Live Aid 25 years on – time to change the record
Bob Geldof’s charitable venture ushered in an era in which Africa once more appeared as the white man’s burden.
Sir Bob Geldof wants British people to pat themselves on the back today, the twenty-fifth anniversary of the Live Aid concerts. ‘Well done us. Happy birthday, hip, hip hooray!’ he wrote in yesterday’s Sun.
For Geldof, the 1985 Live Aid appeal for victims of famine in Ethiopia and the 2005 Live 8 Global Call to Action on Poverty, which culminated in 10 concerts around the world, are proof that ‘we can change things if we put our mind to it’. In his Sun column, he praised the instinct to care for ‘those who have asked for help’.
Live Aid certainly helped change the character of international aid and it engendered a lot of goodwill from the British and others, who over the years have donated an estimated £150million to the charity that Geldof helped set up after the star-studded concerts in July 1985. But Africa, and other parts of the developing world, have paid a heavy price for it all. Because along with the emergency aid and the development projects, Live Aid and the many relief efforts it inspired have helped establish a new relationship between the West and the Third World: we flatter ourselves into believing that we are the saviours of helpless, feeble Africans, and Western nations, as donors, claim the right to dictate the terms of others’ development because they are seen as too incompetent to do it themselves. Did Africans really ask for this kind of ‘help’?
Back in 1984, Geldof was one of millions who watched, in horror, Michael Buerk’s BBC reports from the Horn of Africa. The upsetting images showed emaciated children too exhausted even to wave the flies off their faces, and men and women in rags scrabbling in the dirt for grains of wheat. Buerk famously described the situation in Ethiopia as a famine ‘of biblical proportions’.
Buerk’s reports may have been screened in full Technicolor, but they portrayed a starkly black-and-white view of what was, in reality, a very messy situation – and they played a significant part in entrenching the new relationship between ‘poor black Africans’ and ‘wealthy white saviours’. Here were suffering Ethiopians, victims of an oppressive regime and of natural disaster. It was up to us to save them through charity. Buerk and other journalists reporting from the Horn of Africa regarded the conflict there as a ‘side story’. As Buerk put it years later, a report about ‘victims of drought would raise more money than one about “yet another stupid African war”’ (1).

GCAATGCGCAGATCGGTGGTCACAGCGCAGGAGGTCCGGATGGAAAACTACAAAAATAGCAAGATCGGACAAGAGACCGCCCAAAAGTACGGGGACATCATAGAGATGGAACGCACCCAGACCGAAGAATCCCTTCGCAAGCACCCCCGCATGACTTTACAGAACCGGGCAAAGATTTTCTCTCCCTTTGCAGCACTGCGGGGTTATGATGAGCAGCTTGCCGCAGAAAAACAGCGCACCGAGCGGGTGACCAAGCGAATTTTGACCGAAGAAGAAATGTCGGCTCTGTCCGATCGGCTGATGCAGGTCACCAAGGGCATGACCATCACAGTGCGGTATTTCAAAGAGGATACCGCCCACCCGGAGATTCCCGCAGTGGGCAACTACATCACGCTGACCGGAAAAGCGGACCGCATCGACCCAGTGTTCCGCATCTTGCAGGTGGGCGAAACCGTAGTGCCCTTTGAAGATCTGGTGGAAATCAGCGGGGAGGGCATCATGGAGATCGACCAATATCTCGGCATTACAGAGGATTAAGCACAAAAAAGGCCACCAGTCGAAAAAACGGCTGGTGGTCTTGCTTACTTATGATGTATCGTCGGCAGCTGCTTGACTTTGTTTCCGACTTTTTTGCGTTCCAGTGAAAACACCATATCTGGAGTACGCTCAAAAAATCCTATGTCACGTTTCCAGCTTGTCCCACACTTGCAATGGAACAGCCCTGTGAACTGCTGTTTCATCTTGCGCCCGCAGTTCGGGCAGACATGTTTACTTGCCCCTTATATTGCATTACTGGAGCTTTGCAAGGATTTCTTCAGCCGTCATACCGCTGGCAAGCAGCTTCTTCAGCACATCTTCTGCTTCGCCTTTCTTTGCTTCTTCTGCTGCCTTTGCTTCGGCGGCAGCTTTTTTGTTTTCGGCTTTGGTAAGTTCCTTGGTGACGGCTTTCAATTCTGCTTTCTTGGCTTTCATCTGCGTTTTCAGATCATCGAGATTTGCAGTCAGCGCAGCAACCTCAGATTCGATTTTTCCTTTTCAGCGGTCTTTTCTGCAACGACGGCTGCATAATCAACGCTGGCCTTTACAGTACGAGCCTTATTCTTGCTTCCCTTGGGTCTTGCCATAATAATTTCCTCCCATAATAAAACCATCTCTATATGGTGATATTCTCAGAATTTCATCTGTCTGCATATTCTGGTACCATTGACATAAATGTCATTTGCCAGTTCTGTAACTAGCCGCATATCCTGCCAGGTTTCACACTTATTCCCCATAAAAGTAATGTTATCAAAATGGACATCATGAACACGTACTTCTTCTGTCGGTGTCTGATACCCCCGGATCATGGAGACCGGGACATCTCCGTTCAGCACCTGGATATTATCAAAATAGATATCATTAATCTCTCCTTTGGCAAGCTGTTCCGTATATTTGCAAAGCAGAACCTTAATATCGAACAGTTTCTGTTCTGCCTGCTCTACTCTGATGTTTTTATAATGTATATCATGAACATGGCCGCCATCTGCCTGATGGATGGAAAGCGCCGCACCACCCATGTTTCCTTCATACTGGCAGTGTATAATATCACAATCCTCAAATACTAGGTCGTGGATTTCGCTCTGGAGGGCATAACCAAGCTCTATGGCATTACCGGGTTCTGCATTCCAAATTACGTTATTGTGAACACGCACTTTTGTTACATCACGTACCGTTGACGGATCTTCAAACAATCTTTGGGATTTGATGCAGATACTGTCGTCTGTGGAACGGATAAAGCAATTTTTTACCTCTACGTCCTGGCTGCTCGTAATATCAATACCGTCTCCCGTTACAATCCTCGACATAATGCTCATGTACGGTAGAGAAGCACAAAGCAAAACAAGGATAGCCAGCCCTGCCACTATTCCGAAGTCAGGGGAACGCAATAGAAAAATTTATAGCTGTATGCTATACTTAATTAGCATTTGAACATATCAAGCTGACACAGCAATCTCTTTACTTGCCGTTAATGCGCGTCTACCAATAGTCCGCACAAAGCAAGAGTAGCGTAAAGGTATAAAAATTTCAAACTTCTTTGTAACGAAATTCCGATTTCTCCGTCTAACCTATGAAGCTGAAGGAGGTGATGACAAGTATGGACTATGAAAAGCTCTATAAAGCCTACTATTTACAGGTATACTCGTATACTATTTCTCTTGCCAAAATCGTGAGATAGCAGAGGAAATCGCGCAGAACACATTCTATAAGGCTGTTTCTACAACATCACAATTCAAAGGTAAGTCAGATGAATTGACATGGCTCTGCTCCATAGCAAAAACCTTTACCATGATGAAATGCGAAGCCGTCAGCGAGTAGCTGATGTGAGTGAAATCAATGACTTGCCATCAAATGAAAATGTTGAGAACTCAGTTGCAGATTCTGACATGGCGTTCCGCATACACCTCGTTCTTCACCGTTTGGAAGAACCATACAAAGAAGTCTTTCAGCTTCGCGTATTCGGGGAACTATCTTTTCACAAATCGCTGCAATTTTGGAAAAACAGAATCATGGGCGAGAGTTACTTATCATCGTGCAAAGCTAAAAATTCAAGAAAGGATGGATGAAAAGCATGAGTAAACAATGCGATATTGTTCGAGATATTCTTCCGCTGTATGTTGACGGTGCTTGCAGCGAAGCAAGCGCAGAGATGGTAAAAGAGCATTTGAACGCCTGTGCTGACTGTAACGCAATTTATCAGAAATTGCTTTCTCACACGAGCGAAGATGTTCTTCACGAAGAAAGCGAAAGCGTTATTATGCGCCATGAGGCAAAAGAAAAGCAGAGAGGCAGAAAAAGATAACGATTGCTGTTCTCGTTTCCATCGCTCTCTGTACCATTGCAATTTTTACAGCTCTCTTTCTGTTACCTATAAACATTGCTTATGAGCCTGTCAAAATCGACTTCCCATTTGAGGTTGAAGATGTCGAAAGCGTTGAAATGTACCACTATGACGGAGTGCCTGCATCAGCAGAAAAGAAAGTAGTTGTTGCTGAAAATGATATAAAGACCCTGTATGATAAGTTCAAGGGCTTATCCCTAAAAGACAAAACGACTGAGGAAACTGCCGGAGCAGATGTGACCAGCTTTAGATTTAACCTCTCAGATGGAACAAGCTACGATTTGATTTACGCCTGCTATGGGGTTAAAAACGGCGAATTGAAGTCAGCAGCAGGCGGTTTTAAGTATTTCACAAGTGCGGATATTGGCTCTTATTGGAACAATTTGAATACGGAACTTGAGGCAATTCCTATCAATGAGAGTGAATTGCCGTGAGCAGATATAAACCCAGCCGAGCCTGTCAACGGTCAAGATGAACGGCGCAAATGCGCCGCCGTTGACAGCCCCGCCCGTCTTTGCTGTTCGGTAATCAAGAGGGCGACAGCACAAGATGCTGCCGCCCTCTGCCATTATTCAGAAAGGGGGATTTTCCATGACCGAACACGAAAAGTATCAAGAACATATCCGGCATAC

Geldof, lead singer of The Boomtown Rats – a band that had long since ceased to trouble the pop charts – decided he must Do Something, especially as the leaders of the two most important aid donor governments at the time – UK prime minister Margaret Thatcher and US president Ronald Reagan – refused to assist the Communist Ethiopian regime. Geldof’s initial idea was to donate the profits of The Boomtown Rats’ next record to Oxfam, but, as Peter Gill recounts in his new book Famine & Foreigners: Ethiopia Since Live Aid, ‘he knew that would be a pitiful sum’. So, along with fellow musician Midge Ure, Geldof brought together some of the day’s pop megastars to record the hit single ‘Do They Know it’s Christmas?’, which contained the nonsensical line ‘there won’t be snow in Africa this Christmastime’. They also initiated the Live Aid concerts of 1985 and set up the Band Aid Charitable Trust, which went on to raise millions over the following 25 years.
In 1985, during the Live Aid concert, Geldof was famously (if erroneously) credited with the demand ‘Give us the focking money!’ He saw aid as being beyond and above politics: the aim was to ‘feed Africa’. This perception of aid and charity as humanitarian and apolitical was not invented by the scraggly Irish singer. As Linda Polman explains in War Games: The Story of Aid and War in Modern Times, the primacy of the duty to ease human suffering of whomever, wherever forms the basis of the ‘humanitarian principles’ of the International Committee of the Red Cross that were also entrenched in the Geneva Conventions.
But Live Aid marked the start of a new era of celebrity fundraising, where stars help appeal for donations from the public that are then spent and distributed by non-governmental organisations (NGOs) and private charities. And as we have seen over the past 25 years, where celebrities are drafted in to tug on our heart strings, the on-the-ground realities in places afflicted by war and poverty – from Darfur to Gaza – are more likely to become rendered as ‘side stories’ and reduced to a simplistic narrative: the people ‘over there’ are helpless and led by corrupt tyrants, we are rich and enlightened.
Twenty years after Live Aid, during the Live 8 appeal, Geldof wasn’t even asking for money from us, but just that we become aware that there is poverty in Africa (really?) and that we demand that the leaders gathering for the G8 summit in Edinburgh help eradicate it. At the time, Geldof and many other celebrities – from Bono to Brad Pitt – appeared in advertisements for the Make Poverty History campaign, which also focused on awareness-raising and on lobbying politicians to cancel Third World debt and fulfil the UN Millennium Development Goals. Anyone who wanted to support the campaign could don a white wristband imprinted with the words ‘Make Poverty History’.
The Live Aid crew were frustrated with politicians’ unwillingness to send over money and food to Africa, and, similarly, during the 2005 Make Poverty History Campaign and the Live 8 concerts, aid organisations joined forces with celebrities to make up for what they perceived to be an abandonment of humanitarian responsibilities amongst Western governments.